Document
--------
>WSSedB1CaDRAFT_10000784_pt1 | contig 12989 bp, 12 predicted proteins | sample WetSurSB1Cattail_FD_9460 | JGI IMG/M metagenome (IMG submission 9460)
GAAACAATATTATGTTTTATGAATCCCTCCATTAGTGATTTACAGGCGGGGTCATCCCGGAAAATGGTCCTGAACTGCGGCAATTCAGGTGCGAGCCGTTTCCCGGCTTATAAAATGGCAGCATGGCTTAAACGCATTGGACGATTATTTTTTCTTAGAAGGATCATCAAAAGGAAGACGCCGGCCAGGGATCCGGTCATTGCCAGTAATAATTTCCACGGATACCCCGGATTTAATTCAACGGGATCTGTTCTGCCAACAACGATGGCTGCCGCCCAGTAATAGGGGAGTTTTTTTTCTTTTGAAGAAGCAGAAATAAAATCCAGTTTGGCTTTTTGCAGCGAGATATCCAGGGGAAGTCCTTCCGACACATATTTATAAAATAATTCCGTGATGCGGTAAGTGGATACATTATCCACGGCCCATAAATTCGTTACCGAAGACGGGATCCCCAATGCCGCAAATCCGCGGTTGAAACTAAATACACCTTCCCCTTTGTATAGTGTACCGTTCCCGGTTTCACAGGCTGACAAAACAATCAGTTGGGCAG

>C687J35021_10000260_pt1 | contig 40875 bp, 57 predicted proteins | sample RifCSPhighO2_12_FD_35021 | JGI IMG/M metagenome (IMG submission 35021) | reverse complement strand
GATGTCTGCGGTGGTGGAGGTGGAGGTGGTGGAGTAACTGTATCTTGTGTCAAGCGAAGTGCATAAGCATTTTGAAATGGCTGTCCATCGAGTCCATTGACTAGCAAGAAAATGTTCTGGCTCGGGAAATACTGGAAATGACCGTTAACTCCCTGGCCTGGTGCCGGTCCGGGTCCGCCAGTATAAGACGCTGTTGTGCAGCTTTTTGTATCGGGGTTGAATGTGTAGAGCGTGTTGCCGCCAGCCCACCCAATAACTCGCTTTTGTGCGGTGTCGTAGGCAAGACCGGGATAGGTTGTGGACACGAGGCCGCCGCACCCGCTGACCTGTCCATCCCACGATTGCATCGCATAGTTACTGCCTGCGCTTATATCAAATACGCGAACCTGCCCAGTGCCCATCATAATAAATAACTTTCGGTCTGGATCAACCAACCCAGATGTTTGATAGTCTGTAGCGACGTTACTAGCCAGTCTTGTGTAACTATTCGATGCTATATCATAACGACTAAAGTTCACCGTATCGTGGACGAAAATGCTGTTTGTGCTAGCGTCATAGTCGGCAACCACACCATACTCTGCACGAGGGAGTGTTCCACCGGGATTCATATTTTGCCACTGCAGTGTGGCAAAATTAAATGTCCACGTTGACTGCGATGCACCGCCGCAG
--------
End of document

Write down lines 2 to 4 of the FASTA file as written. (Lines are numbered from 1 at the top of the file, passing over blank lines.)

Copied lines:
GAAACAATATTATGTTTTATGAATCCCTCCATTAGTGATTTACAGGCGGGGTCATCCCGGAAAATGGTCCTGAACTGCGGCAATTCAGGTGCGAGCCGTTTCCCGGCTTATAAAATGGCAGCATGGCTTAAACGCATTGGACGATTATTTTTTCTTAGAAGGATCATCAAAAGGAAGACGCCGGCCAGGGATCCGGTCATTGCCAGTAATAATTTCCACGGATACCCCGGATTTAATTCAACGGGATCTGTTCTGCCAACAACGATGGCTGCCGCCCAGTAATAGGGGAGTTTTTTTTCTTTTGAAGAAGCAGAAATAAAATCCAGTTTGGCTTTTTGCAGCGAGATATCCAGGGGAAGTCCTTCCGACACATATTTATAAAATAATTCCGTGATGCGGTAAGTGGATACATTATCCACGGCCCATAAATTCGTTACCGAAGACGGGATCCCCAATGCCGCAAATCCGCGGTTGAAACTAAATACACCTTCCCCTTTGTATAGTGTACCGTTCCCGGTTTCACAGGCTGACAAAACAATCAGTTGGGCAG

>C687J35021_10000260_pt1 | contig 40875 bp, 57 predicted proteins | sample RifCSPhighO2_12_FD_35021 | JGI IMG/M metagenome (IMG submission 35021) | reverse complement strand
GATGTCTGCGGTGGTGGAGGTGGAGGTGGTGGAGTAACTGTATCTTGTGTCAAGCGAAGTGCATAAGCATTTTGAAATGGCTGTCCATCGAGTCCATTGACTAGCAAGAAAATGTTCTGGCTCGGGAAATACTGGAAATGACCGTTAACTCCCTGGCCTGGTGCCGGTCCGGGTCCGCCAGTATAAGACGCTGTTGTGCAGCTTTTTGTATCGGGGTTGAATGTGTAGAGCGTGTTGCCGCCAGCCCACCCAATAACTCGCTTTTGTGCGGTGTCGTAGGCAAGACCGGGATAGGTTGTGGACACGAGGCCGCCGCACCCGCTGACCTGTCCATCCCACGATTGCATCGCATAGTTACTGCCTGCGCTTATATCAAATACGCGAACCTGCCCAGTGCCCATCATAATAAATAACTTTCGGTCTGGATCAACCAACCCAGATGTTTGATAGTCTGTAGCGACGTTACTAGCCAGTCTTGTGTAACTATTCGATGCTATATCATAACGACTAAAGTTCACCGTATCGTGGACGAAAATGCTGTTTGTGCTAGCGTCATAGTCGGCAACCACACCATACTCTGCACGAGGGAGTGTTCCACCGGGATTCATATTTTGCCACTGCAGTGTGGCAAAATTAAATGTCCACGTTGACTGCGATGCACCGCCGCAG